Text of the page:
Awakening to Relevancy
A few weeks ago, the 61st Annual Grammy Awards aired on CBS. Although I saw several commercial advertisements on Facebook and TV leading up to the date, I didn't tune in to watch.
After attending a church conference to decide on property issues and wishing my Aunt Rebekah a Happy 85th Birthday, the last thing that I wanted to do was to watch an awards show. Instead, I snuggled up on the sofa to watch reruns of Law and Order. After a few minutes into the third episode, I fell asleep, and the TV was watching me!
The next morning, I awoke to hear about the winners of the night. I didn’t recognize many of the artists and only gave a cursory reading to the list of winners. I figured that I didn’t have any connection with the music since the artists that I was most familiar were from the 70s, 80s, and 90s. I didn’t even know how to pronounce the name of the winner of the Best R&B Album (okay, so technically It’s an EP): H.E.R. was it H-E-R, like R-E-M, or like Run D-M-C? Or was it merely Her? Somehow I had slipped into the grumpy old man category that proclaims, "They don't make music like they used to anymore!"
It wasn’t until I saw Facebook posts later that day that I awoke to an unlikely connection to H.E.R., aka, Gabi Wilson, who used to perform covers of Alicia Keys songs. One of H.E.R.’s producer is “Swagg R’celious,” aka David Arcelious Harris.
David (class of 2008) and his brothers were among many of my former students at LaGrange College. They went on to form thegospel/R&B group A7. The youngest of 4 brothers, David was the last of the Harris brothers that I had the pleasure of teaching and mentoring. Talented and immensely likable, David was my connection to a current Grammy Award-winning artist, but I didn’t know it!
Finding a connection with a current music phenomenon through a former student pushed me to recognize that I was asleep and not relevant to the contemporary music scene. The music world had long past me by like Rip van Winkle, and I was at least 25 years behind and stuck.
Many of our churches have found themselves in a similar Rip Van Winkle-like sleep as they are slowly waking up to find that the world has changed.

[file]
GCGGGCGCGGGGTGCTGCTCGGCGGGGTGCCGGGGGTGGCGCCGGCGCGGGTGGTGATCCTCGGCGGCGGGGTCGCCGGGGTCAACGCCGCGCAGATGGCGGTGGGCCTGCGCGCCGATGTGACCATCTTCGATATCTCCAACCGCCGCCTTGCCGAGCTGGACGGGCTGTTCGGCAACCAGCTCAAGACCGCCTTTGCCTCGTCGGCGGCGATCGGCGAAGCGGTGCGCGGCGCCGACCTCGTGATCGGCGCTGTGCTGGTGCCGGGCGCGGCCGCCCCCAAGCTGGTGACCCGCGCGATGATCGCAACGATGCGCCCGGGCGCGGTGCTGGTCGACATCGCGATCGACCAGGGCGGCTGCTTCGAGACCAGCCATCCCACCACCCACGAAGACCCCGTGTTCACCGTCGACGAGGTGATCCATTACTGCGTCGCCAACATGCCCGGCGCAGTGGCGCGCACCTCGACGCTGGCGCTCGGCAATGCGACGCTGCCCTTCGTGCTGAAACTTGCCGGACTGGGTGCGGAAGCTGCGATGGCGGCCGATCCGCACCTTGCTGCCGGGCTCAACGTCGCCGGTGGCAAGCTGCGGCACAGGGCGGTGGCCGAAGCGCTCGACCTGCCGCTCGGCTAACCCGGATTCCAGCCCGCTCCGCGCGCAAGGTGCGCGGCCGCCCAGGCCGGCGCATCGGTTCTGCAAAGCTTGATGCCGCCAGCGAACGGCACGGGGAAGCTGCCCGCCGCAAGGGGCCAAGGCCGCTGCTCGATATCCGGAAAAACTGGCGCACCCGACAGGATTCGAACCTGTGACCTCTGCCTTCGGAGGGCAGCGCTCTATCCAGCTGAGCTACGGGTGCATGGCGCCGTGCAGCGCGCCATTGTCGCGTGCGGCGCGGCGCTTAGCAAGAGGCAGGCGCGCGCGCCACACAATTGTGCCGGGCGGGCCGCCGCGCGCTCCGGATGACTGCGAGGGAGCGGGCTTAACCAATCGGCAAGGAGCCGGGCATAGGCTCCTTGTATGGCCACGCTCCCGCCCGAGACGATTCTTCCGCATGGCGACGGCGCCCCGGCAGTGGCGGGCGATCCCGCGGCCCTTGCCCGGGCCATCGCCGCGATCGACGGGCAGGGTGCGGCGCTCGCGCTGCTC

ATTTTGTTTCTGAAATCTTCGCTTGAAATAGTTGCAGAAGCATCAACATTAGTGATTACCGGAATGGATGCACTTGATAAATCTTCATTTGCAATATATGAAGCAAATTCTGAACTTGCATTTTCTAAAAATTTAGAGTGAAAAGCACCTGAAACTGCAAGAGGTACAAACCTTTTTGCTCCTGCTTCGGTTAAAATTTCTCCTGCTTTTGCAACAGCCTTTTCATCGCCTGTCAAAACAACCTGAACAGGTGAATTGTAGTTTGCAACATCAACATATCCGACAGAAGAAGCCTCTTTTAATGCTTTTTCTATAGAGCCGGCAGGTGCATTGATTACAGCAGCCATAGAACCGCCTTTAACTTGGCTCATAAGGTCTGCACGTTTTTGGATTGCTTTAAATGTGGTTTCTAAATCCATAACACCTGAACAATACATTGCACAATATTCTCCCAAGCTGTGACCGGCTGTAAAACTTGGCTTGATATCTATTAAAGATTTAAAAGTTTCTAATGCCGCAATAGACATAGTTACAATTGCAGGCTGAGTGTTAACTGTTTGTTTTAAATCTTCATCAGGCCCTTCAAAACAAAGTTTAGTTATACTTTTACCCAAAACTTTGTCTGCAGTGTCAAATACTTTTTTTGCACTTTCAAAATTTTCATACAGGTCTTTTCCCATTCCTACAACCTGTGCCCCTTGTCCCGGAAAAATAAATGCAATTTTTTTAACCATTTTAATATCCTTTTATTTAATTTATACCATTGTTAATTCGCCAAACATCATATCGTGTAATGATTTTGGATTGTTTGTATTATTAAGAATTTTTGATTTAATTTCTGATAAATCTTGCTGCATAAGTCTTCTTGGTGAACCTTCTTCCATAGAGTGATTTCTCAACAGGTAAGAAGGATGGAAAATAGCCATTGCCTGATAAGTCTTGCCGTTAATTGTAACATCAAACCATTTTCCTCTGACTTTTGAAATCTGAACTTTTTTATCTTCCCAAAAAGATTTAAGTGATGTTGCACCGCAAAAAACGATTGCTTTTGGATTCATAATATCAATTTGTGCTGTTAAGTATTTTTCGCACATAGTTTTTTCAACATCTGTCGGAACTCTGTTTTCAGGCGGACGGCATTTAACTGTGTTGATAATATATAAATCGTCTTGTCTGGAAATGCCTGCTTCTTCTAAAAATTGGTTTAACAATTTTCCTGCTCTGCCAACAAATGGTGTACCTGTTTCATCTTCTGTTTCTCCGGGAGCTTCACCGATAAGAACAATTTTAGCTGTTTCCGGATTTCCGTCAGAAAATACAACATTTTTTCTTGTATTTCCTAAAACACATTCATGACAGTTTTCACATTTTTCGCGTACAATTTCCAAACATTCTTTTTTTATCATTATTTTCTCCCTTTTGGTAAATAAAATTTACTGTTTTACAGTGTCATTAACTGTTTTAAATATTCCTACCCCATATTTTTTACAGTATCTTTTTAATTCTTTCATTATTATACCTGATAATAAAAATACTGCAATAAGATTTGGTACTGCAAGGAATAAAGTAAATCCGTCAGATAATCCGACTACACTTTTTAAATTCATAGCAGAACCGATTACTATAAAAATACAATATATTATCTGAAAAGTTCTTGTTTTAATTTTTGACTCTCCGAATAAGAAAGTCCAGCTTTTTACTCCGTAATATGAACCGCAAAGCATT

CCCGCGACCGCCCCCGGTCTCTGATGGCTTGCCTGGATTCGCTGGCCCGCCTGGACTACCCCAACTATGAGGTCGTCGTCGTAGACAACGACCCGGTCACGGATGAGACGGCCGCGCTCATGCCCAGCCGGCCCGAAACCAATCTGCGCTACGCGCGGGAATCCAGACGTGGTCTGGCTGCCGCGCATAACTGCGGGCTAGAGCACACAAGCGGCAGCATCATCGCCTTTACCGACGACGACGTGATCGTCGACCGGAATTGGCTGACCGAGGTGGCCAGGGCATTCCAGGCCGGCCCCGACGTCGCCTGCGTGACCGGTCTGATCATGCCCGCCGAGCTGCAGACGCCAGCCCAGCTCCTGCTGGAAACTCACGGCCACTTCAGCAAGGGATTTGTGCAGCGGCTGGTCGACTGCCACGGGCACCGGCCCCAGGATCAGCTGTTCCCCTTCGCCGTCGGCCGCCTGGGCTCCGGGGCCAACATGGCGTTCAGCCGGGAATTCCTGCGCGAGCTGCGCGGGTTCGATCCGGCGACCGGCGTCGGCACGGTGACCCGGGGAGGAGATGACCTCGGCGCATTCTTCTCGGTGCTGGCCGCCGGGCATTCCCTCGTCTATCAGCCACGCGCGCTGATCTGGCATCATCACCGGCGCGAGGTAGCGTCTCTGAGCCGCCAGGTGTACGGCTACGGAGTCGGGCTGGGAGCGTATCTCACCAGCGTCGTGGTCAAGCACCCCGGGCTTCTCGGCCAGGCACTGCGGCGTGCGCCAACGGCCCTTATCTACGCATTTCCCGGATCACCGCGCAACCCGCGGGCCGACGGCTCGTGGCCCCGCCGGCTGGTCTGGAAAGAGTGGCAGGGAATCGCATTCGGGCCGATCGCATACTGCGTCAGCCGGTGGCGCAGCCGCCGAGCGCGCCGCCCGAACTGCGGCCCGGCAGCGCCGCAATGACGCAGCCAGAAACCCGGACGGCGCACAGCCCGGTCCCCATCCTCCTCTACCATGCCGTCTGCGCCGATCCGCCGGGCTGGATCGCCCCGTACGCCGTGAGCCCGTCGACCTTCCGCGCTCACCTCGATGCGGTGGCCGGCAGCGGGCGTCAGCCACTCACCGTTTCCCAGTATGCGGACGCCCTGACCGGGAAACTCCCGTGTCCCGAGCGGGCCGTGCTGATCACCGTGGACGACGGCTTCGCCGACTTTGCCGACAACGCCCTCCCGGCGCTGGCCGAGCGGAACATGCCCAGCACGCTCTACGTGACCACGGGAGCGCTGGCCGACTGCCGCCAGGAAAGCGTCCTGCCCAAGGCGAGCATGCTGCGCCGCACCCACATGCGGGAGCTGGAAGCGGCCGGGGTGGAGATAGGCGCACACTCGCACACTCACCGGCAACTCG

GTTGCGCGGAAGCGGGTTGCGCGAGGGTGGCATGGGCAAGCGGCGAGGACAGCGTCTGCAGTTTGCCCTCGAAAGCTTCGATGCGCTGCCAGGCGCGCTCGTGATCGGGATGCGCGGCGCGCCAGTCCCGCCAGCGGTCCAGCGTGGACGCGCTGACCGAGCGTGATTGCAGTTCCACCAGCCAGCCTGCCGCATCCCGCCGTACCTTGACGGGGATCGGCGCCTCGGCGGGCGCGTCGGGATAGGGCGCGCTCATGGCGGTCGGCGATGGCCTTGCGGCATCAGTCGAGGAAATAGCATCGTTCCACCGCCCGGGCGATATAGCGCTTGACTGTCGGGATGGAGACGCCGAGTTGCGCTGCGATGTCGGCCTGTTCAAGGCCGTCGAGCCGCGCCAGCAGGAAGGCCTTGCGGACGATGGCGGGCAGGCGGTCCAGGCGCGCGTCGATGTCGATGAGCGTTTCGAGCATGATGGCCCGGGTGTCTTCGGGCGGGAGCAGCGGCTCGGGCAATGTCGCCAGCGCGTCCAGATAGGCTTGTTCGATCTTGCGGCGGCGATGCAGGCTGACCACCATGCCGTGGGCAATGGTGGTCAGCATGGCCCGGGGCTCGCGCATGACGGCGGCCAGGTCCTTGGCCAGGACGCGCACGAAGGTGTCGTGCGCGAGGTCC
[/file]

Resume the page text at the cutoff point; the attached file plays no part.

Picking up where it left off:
Perhaps what’s most disheartening to the church's tired eyes is the realization that many people outside the church walls see that the church is no longer relevant to their daily lives.
The relevance factor may also explain the national trend of shrinking worship attendance on Sundays and the rising numbers of what author James Emery White calls the Rise of the Nones.Nones are people who report “no religious preference” during research or census activities. There are currently a lot of Nones outside our church walls. Some of these Nones are youth and adults who believe that church is irrelevant.
Irrelevant churches make almost no impact on the community around them. Why is that? Because relevance determines impact—that's why. Relevancy gains you a hearing. It determines whether or not people pay attention to you or whether they ignore you. By many accounts, most churches appear to be losing relevance. Before you push back and stop reading, please remember that just because the Gospel is always relevant doesn’t mean that the church is.
After awakening from a long sleep, what we first notice is that things seem to be the same. For Rip, what appeared to be the same was the grassy knoll that he rested on. For the church, this means that there are people still moving into new neighborhoods and we're still building schools. We react to this apparent sameness like we do during the woozy time when our open eyes are open after sleeping, but we're not precisely alert. And all things being equal, it always so much easier to roll over and hit the snooze button than to wake up put your feet on the floor to start the new day.
After his awakening, Rip discovers that his beard is a foot long, his gun is rusted and broken, and his dog has disappeared. Rip arrives at his village, only to find that it is very different from when he left. Commerce and newcomers have changed the town. The political climate has also changed, and people seem louder, angrier, and more energetic. Rip finds that he doesn’t recognize anyone in the village.
The villagers question Rip's odd disappearance, and he tells them why he's absent for so many years. They call upon Peter Vanderdonk, who is the village's oldest and most knowledgeable man. Peter recognizes Rip and explains Rip's disappearance.
Similar to Rip’s awakening experiences, the church is also quickly realizing that many things have also changed. For the church, what’s changed is what I refer to as the “developmental or attractional model of church,” where the church believes it can still attract growth and reach people by improving on what it is already doing.
Can our churches learn from Rip Van Winkle? Are we’re willing to go beyond our comfort zones to identify a connector (what the Bible calls a person of peace) like a Peter Vanderdonk, or a David Harris who help us wipe the sleep from our eyes to wake up and engage the world outside the church walls? I’m happy to join you churches as we seek to reach outside the church walls to connect people with Jesus. Will you wake up with me?
On the Journey,